Saturday, July 23, 2011

Blackwater

No, not the mercenary guys engendered by the bush/cheney administration, but the kind of black water that results after forest fires.  This little irrigation ditch near our home is black from ash washing down the Rio Grande and into the Middle Rio Grande Conservancy District irrigation works.   The fires occurred fifty miles away. I have never seen the water in this condition before.  I assume it has nutrients in the ash that might be good for crops.  Correct me if I am wrong.

5 comments:

Bubba Muntzer said...

At home we put some ashes in every hill of potatoes we planted. It's the poor man's lime, you might say. They both contain something the root needs to "fix" nitrogen, which is a necessary stage of the process by which the root takes nutrients from the soil.

You've probably seen those reports in National Geographic and so forth where they go out to where there's a been a forest fire a few years later and new greenery is just thriving in the ashes.

Here is George Washington Carver recommending putting ashes and lime in compost intended for sweet potatoes. (Looks like it's organic, too!)

http://aggie-horticulture.tamu.edu/publications/guides/carver_sweetpotatoes.html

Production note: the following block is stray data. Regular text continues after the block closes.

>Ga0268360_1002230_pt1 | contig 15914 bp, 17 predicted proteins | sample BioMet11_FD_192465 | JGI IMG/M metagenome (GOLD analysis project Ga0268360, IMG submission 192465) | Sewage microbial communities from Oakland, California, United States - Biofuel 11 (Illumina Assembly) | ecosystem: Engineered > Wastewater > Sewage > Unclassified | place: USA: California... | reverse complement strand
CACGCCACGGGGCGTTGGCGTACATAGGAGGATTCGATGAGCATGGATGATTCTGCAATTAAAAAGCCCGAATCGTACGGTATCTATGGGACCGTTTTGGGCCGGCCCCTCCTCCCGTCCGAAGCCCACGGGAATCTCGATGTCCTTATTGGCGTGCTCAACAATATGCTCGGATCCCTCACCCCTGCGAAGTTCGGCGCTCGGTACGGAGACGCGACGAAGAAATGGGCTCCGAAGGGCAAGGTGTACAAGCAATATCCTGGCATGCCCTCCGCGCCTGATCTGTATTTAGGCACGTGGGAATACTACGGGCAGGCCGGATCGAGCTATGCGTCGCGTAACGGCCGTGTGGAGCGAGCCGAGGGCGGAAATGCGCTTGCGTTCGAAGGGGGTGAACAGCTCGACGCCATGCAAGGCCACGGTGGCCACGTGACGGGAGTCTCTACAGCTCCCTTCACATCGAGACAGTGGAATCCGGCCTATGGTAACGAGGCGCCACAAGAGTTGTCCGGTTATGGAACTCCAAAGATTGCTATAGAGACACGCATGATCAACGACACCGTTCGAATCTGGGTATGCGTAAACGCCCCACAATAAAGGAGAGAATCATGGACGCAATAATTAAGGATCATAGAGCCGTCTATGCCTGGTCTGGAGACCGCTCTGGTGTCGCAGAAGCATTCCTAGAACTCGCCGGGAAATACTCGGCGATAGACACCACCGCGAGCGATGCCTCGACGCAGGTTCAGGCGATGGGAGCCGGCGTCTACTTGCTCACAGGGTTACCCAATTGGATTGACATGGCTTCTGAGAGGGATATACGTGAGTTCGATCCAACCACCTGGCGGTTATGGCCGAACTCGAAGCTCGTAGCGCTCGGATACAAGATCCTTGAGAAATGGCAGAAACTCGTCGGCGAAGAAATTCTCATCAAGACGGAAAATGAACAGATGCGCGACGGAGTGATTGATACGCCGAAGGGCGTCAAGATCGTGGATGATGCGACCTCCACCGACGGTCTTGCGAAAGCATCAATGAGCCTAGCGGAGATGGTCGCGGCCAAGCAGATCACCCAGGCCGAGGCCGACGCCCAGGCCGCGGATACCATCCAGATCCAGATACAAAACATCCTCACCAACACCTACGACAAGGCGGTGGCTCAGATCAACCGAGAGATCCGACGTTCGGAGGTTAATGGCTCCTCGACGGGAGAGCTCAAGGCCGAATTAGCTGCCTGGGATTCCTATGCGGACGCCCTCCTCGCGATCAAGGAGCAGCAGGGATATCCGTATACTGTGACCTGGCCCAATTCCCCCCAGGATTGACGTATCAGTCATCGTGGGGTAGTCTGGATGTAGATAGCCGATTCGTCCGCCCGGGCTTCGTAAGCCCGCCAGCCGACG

Albuquerque Art Business Assn. (AABA) said...

I think the ash might be harmless enough, perhaps even good - but what of the various fire retardents and the slurry dumped on the fires? Would be nice to know what they contain.

Rodney said...

not to mention what mysterious elements might be found in the ash from years of lab dumping wastes in the canyons around LANL.

Kathryn said...

Hi I studied some anthropology and also lived abroad in developing countries for many years. Ash is commonly used in slash and burn agriculture when nomadic people cut down folliage, burned the brush for ferilizer then moved on. The problem is that for the short term the natural fertililzer worked but in the long term it burns the soil requiring many years for new growth. Try water purification, charcoal filters at end of drain spout. In Texas at A&M they have many soil restoration ideas. kathryn mcdonald

Kathryn said...

PS Ash is used to make lye which burns soil. Slash and burn agriculture relied on fertilizer obtained after clearing bus of folliage, good for a season or two but then soil requires years to repair itself. Primarily used by nomads, forest fires are random and not generally planted with crops afterward so regrowth occurs at a natural rate with indigenous plant life. kathryn mcdonald texas